You may know that you want to start a business, for example, but you’re unsure of what kind of business exactly. You may only vaguely know that you want to do something purposeful, but you aren’t sure if this means volunteering or work or some combination, or what exactly you would be doing.
If you have not yet decided on what you want to be when you grow up :), consider the opportunities inherent in our most precious resource—time.
For all the time-saving technology we gain each year, we somehow seem to have less and less time available to us. Busy working parents don’t have as much time to volunteer in schools or spend as much time with their children as they’d like. Even kids don’t have as much time for free play with all their activities, sports, and school-related commitments. In an increasingly urban society, some kids have the time for free play but no safe spaces to do so, and their parents don’t have time to take them to safe spaces.
Many areas of traditional volunteer work, such as visiting with the sick and infirm, feeding the homeless, helping care for animals in shelters, and so forth, are lacking in volunteers because people simply do not have the time.
One answer, of course, is to simply step up and be a volunteer. But consider looking at this from a different perspective. How can you or your business save people time in ways that specifically allow them to have more meaningful time? With their children? Their parents? Volunteering themselves?
If you run (or plan to run) a business with employees, this could be a part of how you set up your workforce, using job sharing, flexible hours, work-at-home days, and so forth to enable your employees to balance their lives. Or your business could be the meaningful work that you (with or without employees) want the time to do.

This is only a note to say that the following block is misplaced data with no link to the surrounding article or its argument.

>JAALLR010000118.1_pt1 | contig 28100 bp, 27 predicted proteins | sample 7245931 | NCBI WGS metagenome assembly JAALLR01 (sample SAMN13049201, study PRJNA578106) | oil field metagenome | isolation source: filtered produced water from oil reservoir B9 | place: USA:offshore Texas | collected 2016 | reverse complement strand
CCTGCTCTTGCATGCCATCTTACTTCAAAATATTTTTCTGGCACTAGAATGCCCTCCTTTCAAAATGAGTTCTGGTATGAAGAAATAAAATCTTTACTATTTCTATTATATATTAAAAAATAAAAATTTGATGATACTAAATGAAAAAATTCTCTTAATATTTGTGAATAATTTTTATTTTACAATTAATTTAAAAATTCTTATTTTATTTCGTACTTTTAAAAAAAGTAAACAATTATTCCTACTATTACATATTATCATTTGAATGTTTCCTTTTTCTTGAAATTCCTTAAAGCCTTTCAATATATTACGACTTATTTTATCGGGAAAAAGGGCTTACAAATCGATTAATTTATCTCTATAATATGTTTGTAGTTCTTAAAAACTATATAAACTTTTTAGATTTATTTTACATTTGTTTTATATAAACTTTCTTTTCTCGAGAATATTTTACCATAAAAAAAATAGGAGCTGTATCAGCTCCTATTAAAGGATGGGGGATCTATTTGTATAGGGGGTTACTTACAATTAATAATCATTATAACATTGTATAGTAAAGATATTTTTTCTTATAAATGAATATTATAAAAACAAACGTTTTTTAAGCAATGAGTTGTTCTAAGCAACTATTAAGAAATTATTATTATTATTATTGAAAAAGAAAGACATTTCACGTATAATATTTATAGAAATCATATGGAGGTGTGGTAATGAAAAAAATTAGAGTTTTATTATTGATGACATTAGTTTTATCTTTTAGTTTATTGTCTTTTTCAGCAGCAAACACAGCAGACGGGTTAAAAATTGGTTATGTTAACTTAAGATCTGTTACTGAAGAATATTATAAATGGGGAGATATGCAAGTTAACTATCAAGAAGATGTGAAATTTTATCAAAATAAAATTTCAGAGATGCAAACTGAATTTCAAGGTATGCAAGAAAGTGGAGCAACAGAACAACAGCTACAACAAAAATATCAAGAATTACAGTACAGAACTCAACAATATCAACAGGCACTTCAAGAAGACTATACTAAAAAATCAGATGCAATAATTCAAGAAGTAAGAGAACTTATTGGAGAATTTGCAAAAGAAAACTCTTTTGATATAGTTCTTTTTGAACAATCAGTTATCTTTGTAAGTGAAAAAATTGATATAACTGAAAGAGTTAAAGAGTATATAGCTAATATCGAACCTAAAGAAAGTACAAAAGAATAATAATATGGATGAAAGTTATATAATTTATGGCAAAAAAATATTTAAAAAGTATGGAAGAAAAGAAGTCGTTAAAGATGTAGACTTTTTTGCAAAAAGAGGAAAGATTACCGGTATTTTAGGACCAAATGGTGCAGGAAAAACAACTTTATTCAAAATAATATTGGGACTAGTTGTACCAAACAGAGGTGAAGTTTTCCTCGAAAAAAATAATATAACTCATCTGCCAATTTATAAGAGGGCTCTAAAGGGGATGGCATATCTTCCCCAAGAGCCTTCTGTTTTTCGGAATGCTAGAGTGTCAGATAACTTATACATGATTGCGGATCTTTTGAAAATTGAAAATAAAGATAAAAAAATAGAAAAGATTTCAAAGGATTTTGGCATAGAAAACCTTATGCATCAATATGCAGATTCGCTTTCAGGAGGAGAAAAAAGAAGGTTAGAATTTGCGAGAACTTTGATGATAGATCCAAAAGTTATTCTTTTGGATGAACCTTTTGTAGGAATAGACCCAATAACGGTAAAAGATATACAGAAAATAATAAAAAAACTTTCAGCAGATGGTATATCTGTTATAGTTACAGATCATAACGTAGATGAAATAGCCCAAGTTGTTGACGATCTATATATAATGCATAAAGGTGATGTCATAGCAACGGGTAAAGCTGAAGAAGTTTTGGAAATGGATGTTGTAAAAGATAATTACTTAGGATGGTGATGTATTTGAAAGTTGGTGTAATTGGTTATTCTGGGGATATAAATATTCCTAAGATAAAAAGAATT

If you are still with a company, planning your own eventual exit, now is the time to research and develop alternate scenarios that could serve you, your colleagues, and the business, such as a consultant relationship or part-time substitute situation that enables everyone to take Meaning Days along with the traditional vacation time and sick time.
Any business that brings extended families and communities together to help each other out and save time is bound to hit a ready market. What if busy parents only worried about cooking dinner once or twice a week? How about a service that brings young kids to meet with parents over lunch near or at their work?
How about a program for companies to buy into that sends groups of employees to volunteer with their families in the name of the company?
The possibilities are endless—as are the potential profits—when you consider what is truly meaningful to you and to others. Contrary to the trope about the later years of life, time really is on our side.
Featured image by Tax Credits.